5 Landscape Photography Tips
For the true landscape photographer what matters most is not his gear but his ability to be at the right place at the right time. You have got to believe it when the greatest landscape photographer of all times Ansel Adams says –
“Sometimes I arrive just when God’s ready to have someone click the shutter.”
There cannot be a more apt summation of what landscape photography is all about, but yet I will make an attempt to explain further and give you 5 landscape photography tips so that the meaning is obvious.
1. Early Bird Catches the Worm
The thing that separates landscape photography from any other genre is the inability of the photographer to control light and with that the elements. It’s absolutely beyond a photographer to shape either of them. Neither can he use artificial lights.
The best thing that a photographer can do is shoot at times of the day when the light suits his requirement. For most parts, landscape photographers shoot at dawn and dusk.
I have never known a landscape photographer who sleeps till sunrise. He has to be ready in his harness, finger on the shutter release, at least half an hour before sunrise. When I was in school my father inculcated into me the great virtue of getting up early. Landscape photography is one area where that virtue seems to pay rich dividends.
Related Landscape Photography Tips: Natural Light Photography Tips
2. Battling the Elements
As a landscape photographer, you are constantly challenged by nature. The heat, the dust, the cold and the rain, Mother Nature will try her best to dissuade you and deny you the images you seek. This is where you as the photographer have to perform out of your skin in order to prevail.
Many times you will be frustrated because the light isn’t right, the weather is playing tricks or the sun simply refuses to show up through the clouds. At those moments when you feel like simply wrapping up and heading home, stick around a bit longer.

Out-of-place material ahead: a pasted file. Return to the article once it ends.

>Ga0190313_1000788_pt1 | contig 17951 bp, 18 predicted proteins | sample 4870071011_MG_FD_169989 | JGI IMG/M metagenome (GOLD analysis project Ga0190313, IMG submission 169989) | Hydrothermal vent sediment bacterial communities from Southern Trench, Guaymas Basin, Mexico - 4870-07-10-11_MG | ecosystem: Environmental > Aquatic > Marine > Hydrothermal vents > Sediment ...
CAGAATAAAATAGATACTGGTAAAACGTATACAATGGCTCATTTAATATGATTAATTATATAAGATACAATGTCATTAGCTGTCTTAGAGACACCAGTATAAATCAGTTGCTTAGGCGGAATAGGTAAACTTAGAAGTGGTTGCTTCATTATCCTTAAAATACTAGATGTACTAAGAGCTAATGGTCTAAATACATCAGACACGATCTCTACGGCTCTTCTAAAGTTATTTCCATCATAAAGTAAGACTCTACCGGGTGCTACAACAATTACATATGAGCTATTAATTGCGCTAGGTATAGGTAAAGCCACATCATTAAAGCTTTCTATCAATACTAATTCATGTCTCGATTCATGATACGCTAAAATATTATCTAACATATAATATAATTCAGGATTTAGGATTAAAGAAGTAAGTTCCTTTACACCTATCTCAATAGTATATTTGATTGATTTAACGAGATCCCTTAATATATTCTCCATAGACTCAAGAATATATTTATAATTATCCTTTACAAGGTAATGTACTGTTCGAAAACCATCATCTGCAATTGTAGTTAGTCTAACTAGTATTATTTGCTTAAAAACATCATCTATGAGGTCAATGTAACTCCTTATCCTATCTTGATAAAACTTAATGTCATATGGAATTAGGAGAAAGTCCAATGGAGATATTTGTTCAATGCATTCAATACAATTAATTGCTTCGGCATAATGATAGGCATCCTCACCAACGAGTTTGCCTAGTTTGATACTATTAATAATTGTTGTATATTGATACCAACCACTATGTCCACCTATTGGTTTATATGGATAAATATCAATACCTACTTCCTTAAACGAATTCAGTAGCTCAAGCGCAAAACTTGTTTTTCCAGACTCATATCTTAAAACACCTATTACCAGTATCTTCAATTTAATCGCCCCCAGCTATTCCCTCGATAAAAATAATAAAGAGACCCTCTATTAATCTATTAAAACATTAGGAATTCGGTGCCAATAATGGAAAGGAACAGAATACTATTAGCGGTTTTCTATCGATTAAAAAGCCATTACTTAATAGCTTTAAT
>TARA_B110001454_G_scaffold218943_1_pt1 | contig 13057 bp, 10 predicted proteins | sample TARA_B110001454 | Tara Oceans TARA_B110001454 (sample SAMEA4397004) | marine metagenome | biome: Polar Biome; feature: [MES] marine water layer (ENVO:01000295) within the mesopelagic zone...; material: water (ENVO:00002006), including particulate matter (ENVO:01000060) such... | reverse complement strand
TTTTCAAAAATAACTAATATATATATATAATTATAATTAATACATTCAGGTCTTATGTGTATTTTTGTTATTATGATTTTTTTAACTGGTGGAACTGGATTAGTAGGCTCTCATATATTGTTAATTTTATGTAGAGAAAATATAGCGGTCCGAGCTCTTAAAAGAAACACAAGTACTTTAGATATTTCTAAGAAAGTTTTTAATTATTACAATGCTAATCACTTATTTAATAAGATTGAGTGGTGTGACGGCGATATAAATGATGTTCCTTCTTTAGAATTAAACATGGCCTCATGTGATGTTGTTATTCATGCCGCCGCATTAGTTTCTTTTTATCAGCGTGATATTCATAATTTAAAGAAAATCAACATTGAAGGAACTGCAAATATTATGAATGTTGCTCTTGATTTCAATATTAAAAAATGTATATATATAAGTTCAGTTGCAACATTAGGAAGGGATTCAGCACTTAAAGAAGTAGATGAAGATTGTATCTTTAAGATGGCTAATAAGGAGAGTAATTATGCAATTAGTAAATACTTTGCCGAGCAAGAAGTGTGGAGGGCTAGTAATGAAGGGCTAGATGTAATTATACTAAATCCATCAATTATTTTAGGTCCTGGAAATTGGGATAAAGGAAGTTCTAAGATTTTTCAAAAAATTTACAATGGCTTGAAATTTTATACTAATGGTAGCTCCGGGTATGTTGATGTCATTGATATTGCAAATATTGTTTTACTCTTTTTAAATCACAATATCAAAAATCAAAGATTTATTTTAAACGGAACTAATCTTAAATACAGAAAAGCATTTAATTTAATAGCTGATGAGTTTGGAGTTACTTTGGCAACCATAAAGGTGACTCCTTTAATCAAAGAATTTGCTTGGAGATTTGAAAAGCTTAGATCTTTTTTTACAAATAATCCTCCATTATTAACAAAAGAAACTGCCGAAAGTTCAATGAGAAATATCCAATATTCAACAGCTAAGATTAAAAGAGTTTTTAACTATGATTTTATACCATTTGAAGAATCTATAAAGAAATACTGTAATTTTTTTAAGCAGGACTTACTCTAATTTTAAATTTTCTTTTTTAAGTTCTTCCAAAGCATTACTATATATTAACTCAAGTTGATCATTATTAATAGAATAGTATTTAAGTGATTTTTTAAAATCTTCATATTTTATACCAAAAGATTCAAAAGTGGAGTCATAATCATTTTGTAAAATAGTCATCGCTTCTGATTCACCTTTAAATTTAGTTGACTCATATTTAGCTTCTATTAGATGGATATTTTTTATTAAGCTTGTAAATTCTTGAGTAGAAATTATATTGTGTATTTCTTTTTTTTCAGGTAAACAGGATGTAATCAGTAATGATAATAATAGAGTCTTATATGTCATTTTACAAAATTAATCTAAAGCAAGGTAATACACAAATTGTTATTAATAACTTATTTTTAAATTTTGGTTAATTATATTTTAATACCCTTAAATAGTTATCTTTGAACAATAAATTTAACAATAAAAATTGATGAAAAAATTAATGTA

Remember, the rewards will only come to one who is the most persistent.
3. Research as if Your Life Depends on it
While some great moments will present themselves out of the blue, and you have to be versatile enough to adjust and take the shot, for most times you will just have to do some plain hard research.
Gather as much information as possible before you set your foot.
- Which direction will the ssunrise
- What are the best vantage points to get the shots you seek?
- How’s the weather going to be like?
For star trail or Milky Way photography, you will also need to know at what time the Milky Way will be visible in the sky and in which direction.
There are some very cool smartphones like The Photographer’s Ephemeris Photography iOS App which correctly predicts the direction and the exact time enabling you to plan and time your shots. Another option is the PhotoPills iOS App, great for planning and shooting landscapes.
Landscape Photography Tip: PhotoPills is a great app to plan your landscape shots!
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4. Get the Right Gear for Your Landscape Photos
Just a basic camera and a lens are the bare minimum starting gear that you need in order to shoot landscape photos. But that is not all. Landscape photography needs a lot more than just that.
Additionally, you will need a basic tripod which is essential when you want to do long exposures.
On top of all that you will need
As you can realize, this is a bit of gear heavy endeavor. But all this is shooting gear only.
If you love traveling on your own, you will need a tent, sleeping gear, proper outdoor shoes, plastic sheets as well as a sturdy AWD vehicle which can carry everything along with you to harsh and remote terrains.
5. Never Give Up
Arguably the greatest landscape photographer of all times Ansel Adams had once said:
“Landscape photography is the supreme test of the photographer – and often the supreme disappointment.”
This statement should give you an indication of what to expect when you begin landscape photography as a serious pursuit of heart.
There will be moments of sheer despair when you will produce no good images to show for the hard work put in. Again there will be moments when your gear malfunctions in the harshest of weather.
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There will be moments when you will miss ‘the moment’ by a whisker. Just remember, for every failure, you will inch one step closer to success and that one great image will be just around the corner.
And this is my final but most important landscape photography tip: Keep persevering, keep shooting!